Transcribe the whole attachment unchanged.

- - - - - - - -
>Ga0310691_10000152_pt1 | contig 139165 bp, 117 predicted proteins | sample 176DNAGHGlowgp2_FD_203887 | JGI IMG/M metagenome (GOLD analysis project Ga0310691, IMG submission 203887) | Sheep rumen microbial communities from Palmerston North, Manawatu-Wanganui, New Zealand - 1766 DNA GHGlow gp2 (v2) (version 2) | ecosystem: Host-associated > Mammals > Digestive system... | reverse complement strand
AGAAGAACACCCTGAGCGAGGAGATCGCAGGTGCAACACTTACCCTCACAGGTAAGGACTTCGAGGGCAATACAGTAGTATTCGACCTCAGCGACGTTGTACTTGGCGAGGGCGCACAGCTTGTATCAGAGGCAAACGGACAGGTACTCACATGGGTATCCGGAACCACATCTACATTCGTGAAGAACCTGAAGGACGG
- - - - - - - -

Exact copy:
>Ga0310691_10000152_pt1 | contig 139165 bp, 117 predicted proteins | sample 176DNAGHGlowgp2_FD_203887 | JGI IMG/M metagenome (GOLD analysis project Ga0310691, IMG submission 203887) | Sheep rumen microbial communities from Palmerston North, Manawatu-Wanganui, New Zealand - 1766 DNA GHGlow gp2 (v2) (version 2) | ecosystem: Host-associated > Mammals > Digestive system... | reverse complement strand
AGAAGAACACCCTGAGCGAGGAGATCGCAGGTGCAACACTTACCCTCACAGGTAAGGACTTCGAGGGCAATACAGTAGTATTCGACCTCAGCGACGTTGTACTTGGCGAGGGCGCACAGCTTGTATCAGAGGCAAACGGACAGGTACTCACATGGGTATCCGGAACCACATCTACATTCGTGAAGAACCTGAAGGACGG